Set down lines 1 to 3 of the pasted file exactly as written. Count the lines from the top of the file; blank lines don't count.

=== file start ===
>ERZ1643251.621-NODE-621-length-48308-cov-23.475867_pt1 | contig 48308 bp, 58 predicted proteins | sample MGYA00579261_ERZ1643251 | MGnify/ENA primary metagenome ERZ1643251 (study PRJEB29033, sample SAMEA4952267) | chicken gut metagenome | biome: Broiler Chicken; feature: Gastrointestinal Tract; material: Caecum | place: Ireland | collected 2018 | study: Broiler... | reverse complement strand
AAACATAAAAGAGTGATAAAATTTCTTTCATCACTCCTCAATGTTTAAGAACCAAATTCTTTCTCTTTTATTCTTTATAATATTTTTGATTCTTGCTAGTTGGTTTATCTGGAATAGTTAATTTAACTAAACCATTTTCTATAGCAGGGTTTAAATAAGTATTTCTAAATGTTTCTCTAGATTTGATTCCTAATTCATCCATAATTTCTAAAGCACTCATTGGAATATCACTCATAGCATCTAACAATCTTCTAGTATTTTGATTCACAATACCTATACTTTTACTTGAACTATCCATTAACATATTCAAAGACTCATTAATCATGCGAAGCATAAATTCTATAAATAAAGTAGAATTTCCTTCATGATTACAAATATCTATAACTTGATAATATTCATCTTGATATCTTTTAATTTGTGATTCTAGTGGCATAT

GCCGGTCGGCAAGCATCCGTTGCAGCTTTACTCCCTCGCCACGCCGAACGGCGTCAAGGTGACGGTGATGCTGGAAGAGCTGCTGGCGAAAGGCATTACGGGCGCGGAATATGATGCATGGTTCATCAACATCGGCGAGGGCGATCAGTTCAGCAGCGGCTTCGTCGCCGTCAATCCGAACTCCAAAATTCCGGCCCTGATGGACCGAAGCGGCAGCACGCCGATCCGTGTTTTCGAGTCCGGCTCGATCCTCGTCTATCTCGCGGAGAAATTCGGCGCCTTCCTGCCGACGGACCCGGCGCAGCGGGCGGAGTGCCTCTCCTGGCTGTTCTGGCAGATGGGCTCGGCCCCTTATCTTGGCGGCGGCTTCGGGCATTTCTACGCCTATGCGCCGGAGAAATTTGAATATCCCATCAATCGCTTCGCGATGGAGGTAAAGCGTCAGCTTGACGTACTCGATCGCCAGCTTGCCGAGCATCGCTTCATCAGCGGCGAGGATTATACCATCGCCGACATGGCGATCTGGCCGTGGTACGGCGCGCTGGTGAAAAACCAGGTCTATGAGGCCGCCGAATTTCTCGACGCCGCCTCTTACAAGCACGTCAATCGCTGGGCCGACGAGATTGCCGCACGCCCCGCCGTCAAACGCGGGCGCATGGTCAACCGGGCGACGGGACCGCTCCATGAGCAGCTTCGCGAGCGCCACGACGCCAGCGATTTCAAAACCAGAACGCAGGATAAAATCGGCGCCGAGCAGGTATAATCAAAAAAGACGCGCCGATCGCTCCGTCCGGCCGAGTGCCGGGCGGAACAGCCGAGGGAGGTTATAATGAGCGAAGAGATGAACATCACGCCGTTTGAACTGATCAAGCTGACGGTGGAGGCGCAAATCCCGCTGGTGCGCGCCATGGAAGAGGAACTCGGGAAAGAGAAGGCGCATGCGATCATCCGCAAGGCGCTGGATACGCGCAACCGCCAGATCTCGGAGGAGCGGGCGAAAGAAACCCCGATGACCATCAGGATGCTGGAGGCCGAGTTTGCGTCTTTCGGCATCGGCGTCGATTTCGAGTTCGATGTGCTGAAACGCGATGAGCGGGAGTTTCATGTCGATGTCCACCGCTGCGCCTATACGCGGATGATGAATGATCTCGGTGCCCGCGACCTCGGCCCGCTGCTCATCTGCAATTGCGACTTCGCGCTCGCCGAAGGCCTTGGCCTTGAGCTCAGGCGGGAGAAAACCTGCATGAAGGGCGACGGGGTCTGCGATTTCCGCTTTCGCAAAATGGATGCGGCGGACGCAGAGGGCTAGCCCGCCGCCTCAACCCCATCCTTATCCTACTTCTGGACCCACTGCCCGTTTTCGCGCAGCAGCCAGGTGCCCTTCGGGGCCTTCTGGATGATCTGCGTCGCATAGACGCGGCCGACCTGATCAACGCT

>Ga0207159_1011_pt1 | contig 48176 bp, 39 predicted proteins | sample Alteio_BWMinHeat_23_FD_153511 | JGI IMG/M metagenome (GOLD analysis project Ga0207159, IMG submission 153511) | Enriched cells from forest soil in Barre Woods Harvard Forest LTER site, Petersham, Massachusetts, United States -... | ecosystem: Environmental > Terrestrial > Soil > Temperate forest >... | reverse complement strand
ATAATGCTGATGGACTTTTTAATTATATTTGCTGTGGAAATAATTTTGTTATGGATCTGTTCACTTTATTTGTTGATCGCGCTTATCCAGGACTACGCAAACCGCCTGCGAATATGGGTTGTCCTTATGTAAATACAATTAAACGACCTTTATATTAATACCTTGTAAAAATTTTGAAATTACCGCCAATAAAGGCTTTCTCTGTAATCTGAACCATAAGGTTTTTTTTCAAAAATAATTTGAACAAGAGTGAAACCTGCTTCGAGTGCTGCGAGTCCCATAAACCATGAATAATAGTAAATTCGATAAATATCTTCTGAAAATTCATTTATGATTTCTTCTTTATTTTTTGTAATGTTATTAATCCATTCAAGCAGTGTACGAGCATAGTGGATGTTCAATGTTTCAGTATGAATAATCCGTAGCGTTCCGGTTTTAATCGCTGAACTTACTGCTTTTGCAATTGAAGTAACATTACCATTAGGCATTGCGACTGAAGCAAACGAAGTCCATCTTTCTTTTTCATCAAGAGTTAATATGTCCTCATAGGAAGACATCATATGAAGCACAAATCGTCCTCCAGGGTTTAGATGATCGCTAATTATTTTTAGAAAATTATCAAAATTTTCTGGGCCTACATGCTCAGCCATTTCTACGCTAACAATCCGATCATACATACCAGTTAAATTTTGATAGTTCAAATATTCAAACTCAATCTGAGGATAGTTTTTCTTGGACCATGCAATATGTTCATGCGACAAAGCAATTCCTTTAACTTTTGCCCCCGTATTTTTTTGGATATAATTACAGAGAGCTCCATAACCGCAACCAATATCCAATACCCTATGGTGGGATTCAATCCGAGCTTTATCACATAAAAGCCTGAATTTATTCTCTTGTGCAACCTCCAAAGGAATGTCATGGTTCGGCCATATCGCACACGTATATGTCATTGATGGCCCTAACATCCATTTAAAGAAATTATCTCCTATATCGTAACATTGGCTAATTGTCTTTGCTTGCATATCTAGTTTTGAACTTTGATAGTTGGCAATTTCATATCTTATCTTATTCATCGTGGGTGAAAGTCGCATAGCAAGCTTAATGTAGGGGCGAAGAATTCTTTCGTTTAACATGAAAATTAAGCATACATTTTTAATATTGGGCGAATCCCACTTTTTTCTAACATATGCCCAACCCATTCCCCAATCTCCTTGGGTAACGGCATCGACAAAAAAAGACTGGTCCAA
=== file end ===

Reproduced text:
>ERZ1643251.621-NODE-621-length-48308-cov-23.475867_pt1 | contig 48308 bp, 58 predicted proteins | sample MGYA00579261_ERZ1643251 | MGnify/ENA primary metagenome ERZ1643251 (study PRJEB29033, sample SAMEA4952267) | chicken gut metagenome | biome: Broiler Chicken; feature: Gastrointestinal Tract; material: Caecum | place: Ireland | collected 2018 | study: Broiler... | reverse complement strand
AAACATAAAAGAGTGATAAAATTTCTTTCATCACTCCTCAATGTTTAAGAACCAAATTCTTTCTCTTTTATTCTTTATAATATTTTTGATTCTTGCTAGTTGGTTTATCTGGAATAGTTAATTTAACTAAACCATTTTCTATAGCAGGGTTTAAATAAGTATTTCTAAATGTTTCTCTAGATTTGATTCCTAATTCATCCATAATTTCTAAAGCACTCATTGGAATATCACTCATAGCATCTAACAATCTTCTAGTATTTTGATTCACAATACCTATACTTTTACTTGAACTATCCATTAACATATTCAAAGACTCATTAATCATGCGAAGCATAAATTCTATAAATAAAGTAGAATTTCCTTCATGATTACAAATATCTATAACTTGATAATATTCATCTTGATATCTTTTAATTTGTGATTCTAGTGGCATAT

GCCGGTCGGCAAGCATCCGTTGCAGCTTTACTCCCTCGCCACGCCGAACGGCGTCAAGGTGACGGTGATGCTGGAAGAGCTGCTGGCGAAAGGCATTACGGGCGCGGAATATGATGCATGGTTCATCAACATCGGCGAGGGCGATCAGTTCAGCAGCGGCTTCGTCGCCGTCAATCCGAACTCCAAAATTCCGGCCCTGATGGACCGAAGCGGCAGCACGCCGATCCGTGTTTTCGAGTCCGGCTCGATCCTCGTCTATCTCGCGGAGAAATTCGGCGCCTTCCTGCCGACGGACCCGGCGCAGCGGGCGGAGTGCCTCTCCTGGCTGTTCTGGCAGATGGGCTCGGCCCCTTATCTTGGCGGCGGCTTCGGGCATTTCTACGCCTATGCGCCGGAGAAATTTGAATATCCCATCAATCGCTTCGCGATGGAGGTAAAGCGTCAGCTTGACGTACTCGATCGCCAGCTTGCCGAGCATCGCTTCATCAGCGGCGAGGATTATACCATCGCCGACATGGCGATCTGGCCGTGGTACGGCGCGCTGGTGAAAAACCAGGTCTATGAGGCCGCCGAATTTCTCGACGCCGCCTCTTACAAGCACGTCAATCGCTGGGCCGACGAGATTGCCGCACGCCCCGCCGTCAAACGCGGGCGCATGGTCAACCGGGCGACGGGACCGCTCCATGAGCAGCTTCGCGAGCGCCACGACGCCAGCGATTTCAAAACCAGAACGCAGGATAAAATCGGCGCCGAGCAGGTATAATCAAAAAAGACGCGCCGATCGCTCCGTCCGGCCGAGTGCCGGGCGGAACAGCCGAGGGAGGTTATAATGAGCGAAGAGATGAACATCACGCCGTTTGAACTGATCAAGCTGACGGTGGAGGCGCAAATCCCGCTGGTGCGCGCCATGGAAGAGGAACTCGGGAAAGAGAAGGCGCATGCGATCATCCGCAAGGCGCTGGATACGCGCAACCGCCAGATCTCGGAGGAGCGGGCGAAAGAAACCCCGATGACCATCAGGATGCTGGAGGCCGAGTTTGCGTCTTTCGGCATCGGCGTCGATTTCGAGTTCGATGTGCTGAAACGCGATGAGCGGGAGTTTCATGTCGATGTCCACCGCTGCGCCTATACGCGGATGATGAATGATCTCGGTGCCCGCGACCTCGGCCCGCTGCTCATCTGCAATTGCGACTTCGCGCTCGCCGAAGGCCTTGGCCTTGAGCTCAGGCGGGAGAAAACCTGCATGAAGGGCGACGGGGTCTGCGATTTCCGCTTTCGCAAAATGGATGCGGCGGACGCAGAGGGCTAGCCCGCCGCCTCAACCCCATCCTTATCCTACTTCTGGACCCACTGCCCGTTTTCGCGCAGCAGCCAGGTGCCCTTCGGGGCCTTCTGGATGATCTGCGTCGCATAGACGCGGCCGACCTGATCAACGCT